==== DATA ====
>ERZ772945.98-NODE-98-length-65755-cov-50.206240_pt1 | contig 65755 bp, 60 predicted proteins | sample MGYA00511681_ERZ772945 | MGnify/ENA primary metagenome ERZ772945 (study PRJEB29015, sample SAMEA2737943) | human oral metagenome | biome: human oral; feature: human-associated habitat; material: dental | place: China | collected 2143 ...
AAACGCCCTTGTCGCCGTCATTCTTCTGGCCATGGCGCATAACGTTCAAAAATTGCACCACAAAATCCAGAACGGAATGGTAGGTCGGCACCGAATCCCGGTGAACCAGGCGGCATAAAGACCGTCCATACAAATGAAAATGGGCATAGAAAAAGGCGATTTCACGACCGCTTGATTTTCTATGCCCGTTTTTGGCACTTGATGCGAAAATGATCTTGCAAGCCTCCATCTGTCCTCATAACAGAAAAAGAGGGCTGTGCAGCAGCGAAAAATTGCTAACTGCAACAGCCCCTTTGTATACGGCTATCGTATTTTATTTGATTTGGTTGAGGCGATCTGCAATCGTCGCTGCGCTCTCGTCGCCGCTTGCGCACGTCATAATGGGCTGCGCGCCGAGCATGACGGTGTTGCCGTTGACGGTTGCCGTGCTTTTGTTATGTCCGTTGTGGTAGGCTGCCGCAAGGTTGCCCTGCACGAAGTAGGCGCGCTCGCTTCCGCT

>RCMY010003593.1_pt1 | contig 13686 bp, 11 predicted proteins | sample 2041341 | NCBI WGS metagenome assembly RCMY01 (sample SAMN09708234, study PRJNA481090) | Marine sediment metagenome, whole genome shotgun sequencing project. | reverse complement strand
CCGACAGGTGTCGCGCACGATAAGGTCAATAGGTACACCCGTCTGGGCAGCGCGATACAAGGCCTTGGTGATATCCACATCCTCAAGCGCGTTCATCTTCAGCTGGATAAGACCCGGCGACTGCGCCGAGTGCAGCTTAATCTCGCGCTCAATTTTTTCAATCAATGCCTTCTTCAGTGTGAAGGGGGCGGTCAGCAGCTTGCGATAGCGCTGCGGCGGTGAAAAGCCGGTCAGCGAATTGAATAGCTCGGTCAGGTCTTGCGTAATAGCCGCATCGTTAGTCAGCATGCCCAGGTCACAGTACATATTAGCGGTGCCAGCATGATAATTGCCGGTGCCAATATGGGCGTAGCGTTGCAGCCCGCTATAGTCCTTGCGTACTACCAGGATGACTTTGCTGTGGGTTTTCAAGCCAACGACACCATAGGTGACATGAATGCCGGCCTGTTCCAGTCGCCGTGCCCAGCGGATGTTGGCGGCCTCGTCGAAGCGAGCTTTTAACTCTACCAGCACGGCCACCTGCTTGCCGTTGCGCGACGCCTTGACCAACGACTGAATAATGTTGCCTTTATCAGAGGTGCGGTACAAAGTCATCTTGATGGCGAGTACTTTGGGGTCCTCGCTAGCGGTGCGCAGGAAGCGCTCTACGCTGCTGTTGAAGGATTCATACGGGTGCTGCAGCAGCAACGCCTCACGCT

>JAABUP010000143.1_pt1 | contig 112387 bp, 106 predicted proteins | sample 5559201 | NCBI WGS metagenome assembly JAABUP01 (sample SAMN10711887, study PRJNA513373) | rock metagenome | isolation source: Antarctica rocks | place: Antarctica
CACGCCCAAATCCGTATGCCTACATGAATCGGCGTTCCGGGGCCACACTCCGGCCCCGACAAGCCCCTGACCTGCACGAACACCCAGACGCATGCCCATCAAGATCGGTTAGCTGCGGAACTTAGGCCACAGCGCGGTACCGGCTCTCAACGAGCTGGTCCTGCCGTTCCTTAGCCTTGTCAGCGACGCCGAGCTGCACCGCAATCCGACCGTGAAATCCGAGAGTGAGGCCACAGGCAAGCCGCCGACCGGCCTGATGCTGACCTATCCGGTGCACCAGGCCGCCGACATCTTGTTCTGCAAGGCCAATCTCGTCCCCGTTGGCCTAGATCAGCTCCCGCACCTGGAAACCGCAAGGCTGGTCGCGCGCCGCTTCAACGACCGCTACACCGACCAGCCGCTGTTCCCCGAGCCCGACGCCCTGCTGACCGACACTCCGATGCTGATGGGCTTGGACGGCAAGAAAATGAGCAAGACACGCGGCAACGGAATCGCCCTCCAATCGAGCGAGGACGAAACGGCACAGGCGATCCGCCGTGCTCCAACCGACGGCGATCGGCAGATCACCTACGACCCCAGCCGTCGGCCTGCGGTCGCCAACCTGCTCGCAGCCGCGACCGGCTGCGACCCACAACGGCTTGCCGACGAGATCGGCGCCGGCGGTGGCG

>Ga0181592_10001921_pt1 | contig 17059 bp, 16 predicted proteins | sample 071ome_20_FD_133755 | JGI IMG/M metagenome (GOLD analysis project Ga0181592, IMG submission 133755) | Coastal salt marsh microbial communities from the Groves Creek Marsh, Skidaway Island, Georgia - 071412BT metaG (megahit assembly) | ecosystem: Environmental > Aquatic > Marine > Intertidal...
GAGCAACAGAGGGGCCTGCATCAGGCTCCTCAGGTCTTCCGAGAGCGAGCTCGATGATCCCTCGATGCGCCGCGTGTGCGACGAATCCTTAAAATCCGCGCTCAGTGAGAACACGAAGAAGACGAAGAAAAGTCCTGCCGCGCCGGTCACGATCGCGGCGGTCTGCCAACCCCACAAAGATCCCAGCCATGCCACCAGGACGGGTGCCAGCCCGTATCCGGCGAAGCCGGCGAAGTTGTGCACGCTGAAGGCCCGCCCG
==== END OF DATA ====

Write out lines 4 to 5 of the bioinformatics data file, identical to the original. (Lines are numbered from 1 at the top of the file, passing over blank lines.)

CCGACAGGTGTCGCGCACGATAAGGTCAATAGGTACACCCGTCTGGGCAGCGCGATACAAGGCCTTGGTGATATCCACATCCTCAAGCGCGTTCATCTTCAGCTGGATAAGACCCGGCGACTGCGCCGAGTGCAGCTTAATCTCGCGCTCAATTTTTTCAATCAATGCCTTCTTCAGTGTGAAGGGGGCGGTCAGCAGCTTGCGATAGCGCTGCGGCGGTGAAAAGCCGGTCAGCGAATTGAATAGCTCGGTCAGGTCTTGCGTAATAGCCGCATCGTTAGTCAGCATGCCCAGGTCACAGTACATATTAGCGGTGCCAGCATGATAATTGCCGGTGCCAATATGGGCGTAGCGTTGCAGCCCGCTATAGTCCTTGCGTACTACCAGGATGACTTTGCTGTGGGTTTTCAAGCCAACGACACCATAGGTGACATGAATGCCGGCCTGTTCCAGTCGCCGTGCCCAGCGGATGTTGGCGGCCTCGTCGAAGCGAGCTTTTAACTCTACCAGCACGGCCACCTGCTTGCCGTTGCGCGACGCCTTGACCAACGACTGAATAATGTTGCCTTTATCAGAGGTGCGGTACAAAGTCATCTTGATGGCGAGTACTTTGGGGTCCTCGCTAGCGGTGCGCAGGAAGCGCTCTACGCTGCTGTTGAAGGATTCATACGGGTGCTGCAGCAGCAACGCCTCACGCT

>JAABUP010000143.1_pt1 | contig 112387 bp, 106 predicted proteins | sample 5559201 | NCBI WGS metagenome assembly JAABUP01 (sample SAMN10711887, study PRJNA513373) | rock metagenome | isolation source: Antarctica rocks | place: Antarctica